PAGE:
I don’t think it has to be complicated to be a good person or to live as part of a social society. Rather, I think it is the aspect of acknowledging one another’s humanity in a natural, real way that creates such societies. There’s no harm in pausing for the moment it takes to ask someone how they are, and the ask itself might make all the difference.

Bikovo Nature Park, Croatia – October 2022

Old Friends

Upon receiving the invitation, my first instinct was to say I couldn’t go. It was too far, I don’t have a job that allows me to choose my holidays, and it would cost a small fortune considering how long I’d be away. So I couldn’t go.

But I couldn’t stop thinking about it, either, which meant I wanted to go. It meant the too far/no holidays/too expensive reasons were not reason enough.

So I spoke to my principal, steeled myself for days of jet lag, cashed in all of my credit cards points, and went to celebrate the wedding of my best high school girlfriend. We met on the first day of school in grade nine in our first period class when she turned to me and observed, “You’re new” and introduced herself. And that was pretty much that.

When I mentioned the trip to my grade twelve students, one asked who my closest friends are and how we keep in touch. I understand this. International school students scatter after completing high school and there is understandable uncertainty over who they will and will not see again, normal for all young people at this age. I admitted that my old friends and I aren’t really in touch, an arrangement that we all understand and that works for us. The beginning of Covid saw us on multiple video calls, which had never happened before and has not happened since. But when we’re together, it’s like nothing has changed. We slot into each others’ lives like no time has passed even though years of space can lie between each meeting. We are comfortable around each other in ways that simply come from years of shared experiences, shared stories, a shared history that fits us all into a place where we understand the intricacies of our relationships to each other.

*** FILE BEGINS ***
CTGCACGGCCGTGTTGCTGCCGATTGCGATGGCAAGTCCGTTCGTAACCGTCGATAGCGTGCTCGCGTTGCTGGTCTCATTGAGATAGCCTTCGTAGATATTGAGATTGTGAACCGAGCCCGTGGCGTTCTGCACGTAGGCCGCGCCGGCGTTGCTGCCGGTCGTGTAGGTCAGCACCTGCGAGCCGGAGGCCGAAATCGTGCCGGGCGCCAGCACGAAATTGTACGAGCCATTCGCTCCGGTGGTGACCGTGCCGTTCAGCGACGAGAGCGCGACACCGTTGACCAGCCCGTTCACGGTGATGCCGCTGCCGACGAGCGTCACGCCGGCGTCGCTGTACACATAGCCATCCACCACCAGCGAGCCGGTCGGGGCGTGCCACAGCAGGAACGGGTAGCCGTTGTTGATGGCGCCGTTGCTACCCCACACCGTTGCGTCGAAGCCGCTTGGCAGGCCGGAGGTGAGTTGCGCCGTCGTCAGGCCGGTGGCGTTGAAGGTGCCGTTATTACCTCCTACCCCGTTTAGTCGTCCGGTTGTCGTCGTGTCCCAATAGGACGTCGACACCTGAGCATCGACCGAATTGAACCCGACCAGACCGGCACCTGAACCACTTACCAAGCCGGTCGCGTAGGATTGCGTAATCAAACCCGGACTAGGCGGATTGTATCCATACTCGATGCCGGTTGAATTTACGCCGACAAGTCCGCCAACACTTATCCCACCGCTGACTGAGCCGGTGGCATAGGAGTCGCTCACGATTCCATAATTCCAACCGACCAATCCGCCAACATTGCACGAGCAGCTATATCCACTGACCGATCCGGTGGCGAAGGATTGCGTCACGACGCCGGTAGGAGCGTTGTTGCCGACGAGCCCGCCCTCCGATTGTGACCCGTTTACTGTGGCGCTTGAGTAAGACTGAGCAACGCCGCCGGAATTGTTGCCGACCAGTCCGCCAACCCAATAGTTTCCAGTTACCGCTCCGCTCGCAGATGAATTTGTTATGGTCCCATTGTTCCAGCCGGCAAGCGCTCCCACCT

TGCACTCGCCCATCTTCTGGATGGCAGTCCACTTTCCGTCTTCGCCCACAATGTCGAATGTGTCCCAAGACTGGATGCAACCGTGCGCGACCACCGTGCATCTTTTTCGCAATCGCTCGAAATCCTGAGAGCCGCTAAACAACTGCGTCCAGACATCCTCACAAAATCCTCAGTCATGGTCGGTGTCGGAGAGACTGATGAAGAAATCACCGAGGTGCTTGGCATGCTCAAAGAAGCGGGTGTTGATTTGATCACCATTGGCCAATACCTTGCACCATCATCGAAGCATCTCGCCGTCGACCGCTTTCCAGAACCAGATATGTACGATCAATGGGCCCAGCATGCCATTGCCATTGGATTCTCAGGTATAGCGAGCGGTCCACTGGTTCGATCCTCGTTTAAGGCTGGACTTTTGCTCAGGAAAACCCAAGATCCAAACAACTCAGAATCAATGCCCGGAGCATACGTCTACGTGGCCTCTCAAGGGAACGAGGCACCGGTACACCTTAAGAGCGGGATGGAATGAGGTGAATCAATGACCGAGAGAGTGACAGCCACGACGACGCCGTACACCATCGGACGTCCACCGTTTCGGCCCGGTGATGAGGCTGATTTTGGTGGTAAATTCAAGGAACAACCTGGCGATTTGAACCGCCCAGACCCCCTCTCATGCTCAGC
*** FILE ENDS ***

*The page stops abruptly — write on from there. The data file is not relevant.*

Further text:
But, my student pressed on, are my relationships with old friends superficial because we aren’t in regular contact? This was perceptive and gave me pause, but the honest answer is no. No, these relationships are not superficial. They are instead deeply genuine because we remain friends because we want to, not because we have been thrown into a space together; rather, we actively choose to create that space. These friendships are intimate because we don’t need to explain ourselves since we understand one another due to so many years of knowing each other and watching as we all change and evolve. I don’t need to explain my darkest moments and how they have led me to today because these people were there back then.